Flashback : Dallas

A Miscellany: History, Ads, Pop Culture

Category: Year-End Best of 2016

Year-End List! Most Popular Posts of 2016

bonnie-parker_wikipediaHometown gal Bonnie Parker tops the 2016 Flashback Dallas charts

by Paula Bosse

2016 will be over in a matter of hours, and 2017 is barreling straight at us like a freight train that can’t be stopped. At the end of the year, we are besieged by “Best Of” lists — and, hey, here’s another one! It’s also a time to reflect and, I don’t know … ponder and nod knowingly about all that’s happened.

Flashback Dallas has been monopolizing my time for almost three years now. I’ve written over 800 Dallas history posts — which is shocking even to me. (Where did I find the energy?) The blog has gotten over half a million page-views and has over 7,000 followers across the hills and dales of social media. No one is more surprised by these numbers than I am. I’m so happy that there are other people out there who seem to be as interested in the history of Dallas as I am!

I’ve posted my personal favorite Flashback Dallas photos and posts over the past few days, and now it’s time to post the readers’ favorites. As always, I appreciate everyone who reads and comments, here and on Facebook, Instagram, and Twitter. Let’s all have a happy and productive 2017! (To see the original full-length posts, click the links highlighted in blue.)

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1. “BONNIE PARKER: ‘BURIED IN AN ICE-BLUE NEGLIGEE’ — 1934”
People will never tire of reading about Bonnie & Clyde. This post — which was basically just a transcription of a handwritten account by a Dallas mortician detailing how he prepared Bonnie Parker’s badly disfigured body for public viewing — was far and away the top (new) Flashback Dallas post of 2016. The account — on Adolphus Hotel stationery — is from the George W. Cook Collection at SMU’s DeGolyer Library. And it really is great.

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2. “PRESTON AND VALLEY VIEW: THE CALM BEFORE THE STORM — 1958”
Everyone loves aerial photos that show what the city looked like before endless asphalt sprawl hit us over the head and stole our souls. And this view of what would soon become LBJ Freeway was incredibly popular. I tear up a little every time I see it.

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3. “4th OF JULY AT WHITE ROCK LAKE — 1946”
This wonderful photo of White Rock picnickers and swimmers, taken near the Bath House on July 4th, 1946, is so jam-packed with interesting little vignettes that it was a perfect candidate to zoom in on (see all the magnified details at the link above). Great photo! [EDIT: Sadly, this photo has been removed — with luck it (and this post) will return!)

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1962_before-school_ndhs_1962-yrbk4. “NORTH DALLAS HIGH SCHOOL, THE PRE-BEATLES ERA”
This post, which featured lots of photos from the 1960, 1962, and 1963 NDHS yearbooks, was shared all over the place. NDHS grads are a proud people. (The companion post — here — contained ads from these same yearbooks.)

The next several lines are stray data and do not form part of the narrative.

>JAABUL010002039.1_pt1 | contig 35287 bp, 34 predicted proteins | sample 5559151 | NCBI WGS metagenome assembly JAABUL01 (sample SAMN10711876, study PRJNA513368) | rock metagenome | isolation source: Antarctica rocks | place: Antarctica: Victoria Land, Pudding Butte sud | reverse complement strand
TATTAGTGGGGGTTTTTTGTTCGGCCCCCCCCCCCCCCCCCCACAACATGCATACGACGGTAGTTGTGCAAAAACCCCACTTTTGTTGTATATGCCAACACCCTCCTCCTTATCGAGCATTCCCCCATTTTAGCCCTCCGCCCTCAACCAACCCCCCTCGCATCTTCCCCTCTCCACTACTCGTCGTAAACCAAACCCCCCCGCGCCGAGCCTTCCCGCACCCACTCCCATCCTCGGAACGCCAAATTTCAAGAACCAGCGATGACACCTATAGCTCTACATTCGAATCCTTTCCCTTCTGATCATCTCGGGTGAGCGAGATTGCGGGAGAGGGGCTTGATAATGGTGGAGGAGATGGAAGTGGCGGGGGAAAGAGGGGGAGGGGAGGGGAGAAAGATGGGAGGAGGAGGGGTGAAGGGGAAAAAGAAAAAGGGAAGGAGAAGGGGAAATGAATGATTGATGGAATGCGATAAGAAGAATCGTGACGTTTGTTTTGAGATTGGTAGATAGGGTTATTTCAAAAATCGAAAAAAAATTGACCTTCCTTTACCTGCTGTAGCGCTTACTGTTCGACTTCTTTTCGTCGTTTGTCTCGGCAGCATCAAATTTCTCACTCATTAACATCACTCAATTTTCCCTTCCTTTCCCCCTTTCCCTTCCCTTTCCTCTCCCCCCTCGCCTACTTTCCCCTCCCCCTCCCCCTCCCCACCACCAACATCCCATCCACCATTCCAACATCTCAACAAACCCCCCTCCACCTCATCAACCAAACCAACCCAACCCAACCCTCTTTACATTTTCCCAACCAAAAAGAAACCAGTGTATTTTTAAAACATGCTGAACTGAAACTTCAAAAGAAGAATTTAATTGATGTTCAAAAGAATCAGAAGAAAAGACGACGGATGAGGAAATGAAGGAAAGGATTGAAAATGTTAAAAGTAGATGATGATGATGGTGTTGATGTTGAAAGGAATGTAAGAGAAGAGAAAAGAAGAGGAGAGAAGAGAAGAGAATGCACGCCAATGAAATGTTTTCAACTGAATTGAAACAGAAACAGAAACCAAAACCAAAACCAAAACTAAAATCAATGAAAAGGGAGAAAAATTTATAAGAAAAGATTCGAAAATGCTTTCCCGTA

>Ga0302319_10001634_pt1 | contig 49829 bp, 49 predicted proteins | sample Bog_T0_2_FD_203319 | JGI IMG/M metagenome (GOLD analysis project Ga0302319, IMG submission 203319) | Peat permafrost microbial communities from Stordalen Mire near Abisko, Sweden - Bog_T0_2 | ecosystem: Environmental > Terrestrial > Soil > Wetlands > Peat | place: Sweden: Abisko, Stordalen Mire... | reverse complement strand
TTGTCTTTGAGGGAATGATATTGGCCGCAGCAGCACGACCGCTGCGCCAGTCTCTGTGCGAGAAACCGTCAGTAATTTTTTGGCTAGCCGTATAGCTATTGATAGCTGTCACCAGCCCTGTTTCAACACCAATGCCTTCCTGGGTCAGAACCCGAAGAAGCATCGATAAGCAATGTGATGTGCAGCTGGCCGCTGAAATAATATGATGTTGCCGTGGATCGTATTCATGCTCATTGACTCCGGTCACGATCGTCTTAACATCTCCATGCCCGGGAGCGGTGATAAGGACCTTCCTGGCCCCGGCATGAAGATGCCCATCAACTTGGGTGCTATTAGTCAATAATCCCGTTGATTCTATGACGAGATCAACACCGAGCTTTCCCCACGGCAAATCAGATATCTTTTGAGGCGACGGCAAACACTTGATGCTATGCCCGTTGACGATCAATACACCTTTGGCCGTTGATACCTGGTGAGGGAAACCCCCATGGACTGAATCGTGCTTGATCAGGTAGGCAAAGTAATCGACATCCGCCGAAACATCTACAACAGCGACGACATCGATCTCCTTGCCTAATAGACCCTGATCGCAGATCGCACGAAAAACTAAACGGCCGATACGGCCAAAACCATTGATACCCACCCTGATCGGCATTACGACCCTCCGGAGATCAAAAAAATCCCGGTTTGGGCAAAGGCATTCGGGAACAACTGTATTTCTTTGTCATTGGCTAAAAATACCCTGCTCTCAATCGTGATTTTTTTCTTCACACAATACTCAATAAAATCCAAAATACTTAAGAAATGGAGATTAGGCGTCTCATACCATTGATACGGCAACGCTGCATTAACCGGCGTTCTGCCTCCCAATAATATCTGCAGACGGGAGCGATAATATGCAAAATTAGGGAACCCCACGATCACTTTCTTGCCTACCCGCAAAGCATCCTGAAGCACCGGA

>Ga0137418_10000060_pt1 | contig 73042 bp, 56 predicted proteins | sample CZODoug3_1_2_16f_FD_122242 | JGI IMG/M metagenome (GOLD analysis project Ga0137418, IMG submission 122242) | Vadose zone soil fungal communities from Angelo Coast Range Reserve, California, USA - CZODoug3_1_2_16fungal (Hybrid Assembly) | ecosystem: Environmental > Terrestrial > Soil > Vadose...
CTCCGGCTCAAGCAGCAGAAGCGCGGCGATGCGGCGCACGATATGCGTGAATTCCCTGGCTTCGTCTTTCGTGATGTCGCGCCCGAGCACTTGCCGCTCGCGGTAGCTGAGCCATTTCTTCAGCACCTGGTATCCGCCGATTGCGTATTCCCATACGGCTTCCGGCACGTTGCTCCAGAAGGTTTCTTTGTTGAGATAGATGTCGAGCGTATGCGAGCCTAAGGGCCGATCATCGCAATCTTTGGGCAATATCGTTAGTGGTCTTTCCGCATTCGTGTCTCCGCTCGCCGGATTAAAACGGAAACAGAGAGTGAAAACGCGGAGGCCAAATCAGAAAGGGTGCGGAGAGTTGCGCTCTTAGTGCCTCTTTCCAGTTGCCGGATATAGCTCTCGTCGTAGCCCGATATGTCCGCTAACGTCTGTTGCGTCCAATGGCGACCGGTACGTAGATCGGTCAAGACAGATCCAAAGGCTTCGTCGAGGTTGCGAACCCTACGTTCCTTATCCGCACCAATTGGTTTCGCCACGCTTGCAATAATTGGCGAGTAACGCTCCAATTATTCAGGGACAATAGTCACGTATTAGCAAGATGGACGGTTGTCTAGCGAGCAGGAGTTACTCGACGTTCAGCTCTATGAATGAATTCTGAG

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5. “NORTHPARK — 1965”
There’s nothing like a good series of photos about the nostalgic memories of shopping to get Dallasites’ pulses racing. NorthPark seems to rank pretty high in the heart-cockle-warming department.


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6. “VALDI WILCOX (1948-2004)”
This was a story I stumbled on completely by accident. I saw a full-page photo in a 1948 issue of The Dallas Morning News of an attractive young couple and their baby out for a stroll in Lake Cliff Park. They seemed so happy and full of hope. I thought it would be interesting to trace the life of the unseen baby in the baby carriage. Her story was unexpectedly tragic.

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7. “A FEW ADS FROM THE PAGES OF THE 1963 AND 1967 KIMBALL HIGH SCHOOL YEARBOOKS”
High school yearbooks are a great source of photos, ads, and pop culture. Oak Cliff nostalgia is always popular.

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central-expwy_forest-ave_092955_squire-haskins_UTA8. “SOUTH CENTRAL EXPRESSWAY UNDER CONSTRUCTION — 1955”
I love this photo, and I hate this photo. On one hand, it’s kind of cool-looking, on the other, it shows the absolute devastation inflicted upon South Dallas by the construction of South Central Expressway. See the original post for the charming fire station that was demolished along with huge swaths of a once-vibrant neighborhood.

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9. “BELMONT & GREENVILLE: FROM CARUTH FARMLAND TO HUB OF LOWER GREENVILLE”
A research-heavy post I’m happy to see on this list. A look at the history of one block in Lower Greenville.


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10. “‘GREETINGS FROM DALLAS, TEXAS’ — 1955”
If I had a “viral” post this year, it was this one. This completely innocuous post featuring a very un-Dallas-looking postcard was posted as a joke. But, lo and behold, it began to be shared all over Facebook and Twitter and caused a surprising amount of discussion. There were a lot of people who were insistent that this Colorado-looking image was taken in the DFW area. Somehow the story was picked up by The Dallas Morning News and was printed in the actual newspaper edition! Crazy man.